Three Steps for Building a Winning Case with Financial Analysis
Tracy L. Coenan published a succinct guide to fraud analysis last year in the Wisconsin Law Journal that’s very much worth reading. Â Excerpt:
The financial portion of a lawsuit is often high-stakes . . . There is almost always a story behind the numbers. Things are not always as they appear, and it is unwise to take the financial story at face value. A case can be won or lost based on your ability to find out the hidden truth about the numbers.
Finding the data
Getting your hands on the right financial data depends on knowing what to ask for. The financial statements and tax returns are the obvious places to start. While they may not always be truthful, they still hold many clues to the financial story.Â Manipulated financial statements may be unreliable, but they are often still useful because they may inadvertently provide clues about a companyâ€™s true income and expenses.
Tax returns could provide information on property owned, new lines of business, and related companies.Â Verify the authenticity of tax returns provided in discovery by getting data directly from the
government. This doesnâ€™t mean that the income and expenses were reported correctly on tax returns, but it does offer us one way to check whether the data we receive was actually filed with the government.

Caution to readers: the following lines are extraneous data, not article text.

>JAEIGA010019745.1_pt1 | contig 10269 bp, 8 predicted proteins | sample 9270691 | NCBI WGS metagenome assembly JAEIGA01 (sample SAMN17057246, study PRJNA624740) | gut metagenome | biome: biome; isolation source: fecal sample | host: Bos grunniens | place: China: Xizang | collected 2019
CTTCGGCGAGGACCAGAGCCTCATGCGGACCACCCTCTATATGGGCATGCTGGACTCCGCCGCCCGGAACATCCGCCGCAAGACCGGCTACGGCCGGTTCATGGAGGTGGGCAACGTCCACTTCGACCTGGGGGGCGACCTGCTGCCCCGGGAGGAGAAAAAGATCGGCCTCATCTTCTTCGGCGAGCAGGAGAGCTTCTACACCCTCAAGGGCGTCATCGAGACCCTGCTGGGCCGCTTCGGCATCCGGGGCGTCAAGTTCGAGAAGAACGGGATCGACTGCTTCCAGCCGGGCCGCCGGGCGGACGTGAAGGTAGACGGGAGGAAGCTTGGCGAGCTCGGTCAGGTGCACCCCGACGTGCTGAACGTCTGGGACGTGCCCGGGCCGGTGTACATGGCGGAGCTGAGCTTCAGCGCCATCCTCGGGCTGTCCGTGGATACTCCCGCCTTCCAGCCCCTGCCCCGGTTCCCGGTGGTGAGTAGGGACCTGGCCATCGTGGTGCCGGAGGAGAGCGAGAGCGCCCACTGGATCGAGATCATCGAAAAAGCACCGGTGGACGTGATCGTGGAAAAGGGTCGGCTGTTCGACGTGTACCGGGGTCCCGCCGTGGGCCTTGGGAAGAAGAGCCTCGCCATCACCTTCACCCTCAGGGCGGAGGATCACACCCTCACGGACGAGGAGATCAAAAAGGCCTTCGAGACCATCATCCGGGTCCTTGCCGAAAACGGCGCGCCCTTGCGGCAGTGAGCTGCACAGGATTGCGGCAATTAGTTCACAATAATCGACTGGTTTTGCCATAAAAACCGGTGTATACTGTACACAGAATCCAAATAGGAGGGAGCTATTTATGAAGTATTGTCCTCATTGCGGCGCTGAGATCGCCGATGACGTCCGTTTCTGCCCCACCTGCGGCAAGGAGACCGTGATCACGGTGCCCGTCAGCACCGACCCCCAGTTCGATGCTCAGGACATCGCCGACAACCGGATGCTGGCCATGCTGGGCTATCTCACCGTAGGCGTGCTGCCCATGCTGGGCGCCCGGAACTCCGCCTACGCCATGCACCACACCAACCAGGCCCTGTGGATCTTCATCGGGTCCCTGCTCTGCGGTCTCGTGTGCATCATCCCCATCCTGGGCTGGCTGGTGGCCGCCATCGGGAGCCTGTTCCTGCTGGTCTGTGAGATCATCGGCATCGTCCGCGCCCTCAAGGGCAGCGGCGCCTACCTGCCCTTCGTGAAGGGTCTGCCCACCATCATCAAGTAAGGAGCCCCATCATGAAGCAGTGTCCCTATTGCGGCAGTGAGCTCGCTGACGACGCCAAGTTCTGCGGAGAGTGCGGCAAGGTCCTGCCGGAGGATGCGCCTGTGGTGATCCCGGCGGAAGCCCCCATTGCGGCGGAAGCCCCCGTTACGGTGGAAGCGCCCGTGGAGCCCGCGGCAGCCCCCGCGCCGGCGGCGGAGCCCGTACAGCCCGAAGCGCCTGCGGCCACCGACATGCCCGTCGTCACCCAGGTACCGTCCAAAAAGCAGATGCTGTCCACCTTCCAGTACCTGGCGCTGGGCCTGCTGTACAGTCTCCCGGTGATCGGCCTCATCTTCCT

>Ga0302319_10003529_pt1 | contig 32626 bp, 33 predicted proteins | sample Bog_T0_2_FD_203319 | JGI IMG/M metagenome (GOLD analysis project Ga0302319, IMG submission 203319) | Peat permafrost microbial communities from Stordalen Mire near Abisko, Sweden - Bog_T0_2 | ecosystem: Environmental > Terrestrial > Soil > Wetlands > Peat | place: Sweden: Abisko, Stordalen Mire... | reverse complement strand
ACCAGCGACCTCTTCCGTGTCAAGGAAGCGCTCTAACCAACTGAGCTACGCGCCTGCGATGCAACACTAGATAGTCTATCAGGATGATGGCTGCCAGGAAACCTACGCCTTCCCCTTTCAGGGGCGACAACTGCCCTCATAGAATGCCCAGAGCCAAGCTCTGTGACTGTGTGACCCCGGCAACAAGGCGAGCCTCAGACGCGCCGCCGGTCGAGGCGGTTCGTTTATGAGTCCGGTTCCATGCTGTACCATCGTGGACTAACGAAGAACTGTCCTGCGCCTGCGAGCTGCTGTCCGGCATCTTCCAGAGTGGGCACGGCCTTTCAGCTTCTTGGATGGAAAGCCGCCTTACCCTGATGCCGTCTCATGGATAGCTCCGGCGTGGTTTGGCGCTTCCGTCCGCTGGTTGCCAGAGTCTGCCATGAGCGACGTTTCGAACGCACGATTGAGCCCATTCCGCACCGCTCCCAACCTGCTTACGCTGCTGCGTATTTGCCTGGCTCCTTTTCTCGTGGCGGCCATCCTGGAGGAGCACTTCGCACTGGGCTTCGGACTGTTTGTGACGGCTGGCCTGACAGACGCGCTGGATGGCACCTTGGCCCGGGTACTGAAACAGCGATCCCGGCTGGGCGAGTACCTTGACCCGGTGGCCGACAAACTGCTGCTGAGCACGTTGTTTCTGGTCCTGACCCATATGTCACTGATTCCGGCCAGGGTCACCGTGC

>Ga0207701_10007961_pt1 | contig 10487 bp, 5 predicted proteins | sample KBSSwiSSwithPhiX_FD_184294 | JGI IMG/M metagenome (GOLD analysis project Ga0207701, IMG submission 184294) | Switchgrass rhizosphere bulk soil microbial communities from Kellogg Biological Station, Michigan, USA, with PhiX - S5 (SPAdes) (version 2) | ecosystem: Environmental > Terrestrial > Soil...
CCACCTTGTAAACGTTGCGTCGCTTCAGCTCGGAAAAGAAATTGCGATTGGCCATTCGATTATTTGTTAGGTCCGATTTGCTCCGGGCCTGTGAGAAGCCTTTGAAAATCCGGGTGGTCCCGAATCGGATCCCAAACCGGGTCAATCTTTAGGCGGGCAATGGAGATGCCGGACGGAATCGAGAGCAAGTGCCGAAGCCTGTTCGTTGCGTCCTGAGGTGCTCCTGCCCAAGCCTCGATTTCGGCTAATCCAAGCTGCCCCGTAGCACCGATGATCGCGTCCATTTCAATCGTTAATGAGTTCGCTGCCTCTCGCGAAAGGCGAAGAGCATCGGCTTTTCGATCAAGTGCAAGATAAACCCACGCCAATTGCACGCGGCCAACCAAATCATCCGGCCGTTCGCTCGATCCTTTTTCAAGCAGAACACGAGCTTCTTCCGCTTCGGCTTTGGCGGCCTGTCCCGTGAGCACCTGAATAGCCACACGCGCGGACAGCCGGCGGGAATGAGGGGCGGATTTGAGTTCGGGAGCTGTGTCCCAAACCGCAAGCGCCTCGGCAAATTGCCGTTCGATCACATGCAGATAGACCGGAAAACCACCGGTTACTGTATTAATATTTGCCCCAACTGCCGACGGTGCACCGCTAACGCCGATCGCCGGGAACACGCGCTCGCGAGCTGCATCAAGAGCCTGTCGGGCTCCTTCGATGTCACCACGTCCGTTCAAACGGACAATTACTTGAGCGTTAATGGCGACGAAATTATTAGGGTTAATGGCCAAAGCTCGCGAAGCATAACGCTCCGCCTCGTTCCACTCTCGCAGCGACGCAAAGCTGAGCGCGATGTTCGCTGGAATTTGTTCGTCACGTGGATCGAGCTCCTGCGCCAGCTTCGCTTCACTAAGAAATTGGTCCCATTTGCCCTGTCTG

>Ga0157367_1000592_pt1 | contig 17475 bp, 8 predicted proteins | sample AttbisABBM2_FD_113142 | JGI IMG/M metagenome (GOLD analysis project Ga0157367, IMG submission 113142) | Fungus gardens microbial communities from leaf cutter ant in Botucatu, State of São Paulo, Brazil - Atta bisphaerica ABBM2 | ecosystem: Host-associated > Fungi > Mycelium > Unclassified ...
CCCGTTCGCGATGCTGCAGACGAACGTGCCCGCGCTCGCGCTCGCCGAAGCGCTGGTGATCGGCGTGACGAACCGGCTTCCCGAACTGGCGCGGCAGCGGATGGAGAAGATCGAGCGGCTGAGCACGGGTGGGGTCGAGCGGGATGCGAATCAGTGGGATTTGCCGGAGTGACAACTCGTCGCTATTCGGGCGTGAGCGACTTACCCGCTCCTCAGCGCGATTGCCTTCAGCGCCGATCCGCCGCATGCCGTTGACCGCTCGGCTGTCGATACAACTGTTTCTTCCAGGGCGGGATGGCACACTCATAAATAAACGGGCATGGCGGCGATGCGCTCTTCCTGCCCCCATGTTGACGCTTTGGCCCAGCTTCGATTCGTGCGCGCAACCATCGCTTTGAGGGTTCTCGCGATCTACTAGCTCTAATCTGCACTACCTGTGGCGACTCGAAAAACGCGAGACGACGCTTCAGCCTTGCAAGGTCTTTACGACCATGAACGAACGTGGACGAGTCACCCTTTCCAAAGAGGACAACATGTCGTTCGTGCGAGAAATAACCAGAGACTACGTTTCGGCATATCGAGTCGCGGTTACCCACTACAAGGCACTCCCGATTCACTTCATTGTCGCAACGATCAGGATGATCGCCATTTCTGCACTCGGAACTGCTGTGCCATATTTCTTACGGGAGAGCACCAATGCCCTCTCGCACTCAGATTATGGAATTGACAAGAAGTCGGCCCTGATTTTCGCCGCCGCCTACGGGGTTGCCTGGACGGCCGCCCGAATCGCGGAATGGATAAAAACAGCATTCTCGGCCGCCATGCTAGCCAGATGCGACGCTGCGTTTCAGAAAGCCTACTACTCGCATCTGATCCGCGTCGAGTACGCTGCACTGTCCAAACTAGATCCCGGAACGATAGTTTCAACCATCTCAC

Other data sources
. . . The best, most reliable documentation in a financial investigation is provided by an unrelated third party. A great example of reliable third party data is that contained in bank statements, deposit slip copies, and check copies. Except in the rare case in which there might be collusion between a bank employee and a party under investigation, bank documents are very reliable. They show exactly where money has flowed to and from, reliably reporting the truth about the funds.Â [pullquote]”People lie about money”[/pullquote]
Banks may also provide helpful data from loan applications and credit card applications. While an applicant may misrepresent information while applying for credit, there is often valuable information contained in the application. At the very least, manipulated figures on a loan application may confirm that the target of the investigation is dishonest . . .
After the right financial documentation is gathered, the heart of the investigation can begin. The analysis is often very labor-intensive, especially in cases of money laundering or Ponzi schemes, in which many accounts, entities, and transactions are deliberately used to create a web of confusion. The financial investigator must harvest the data and put it into a format that allows for verification of accuracy, tracing of funds, and connection of people, organizations and money.Â People lie about money, so it is important to have the assistance of a financial investigator who can get behind the numbers to find the truth . . .
Read the whole thing here.
People lie about money; exposing fraud requires sophisticated analysis.Â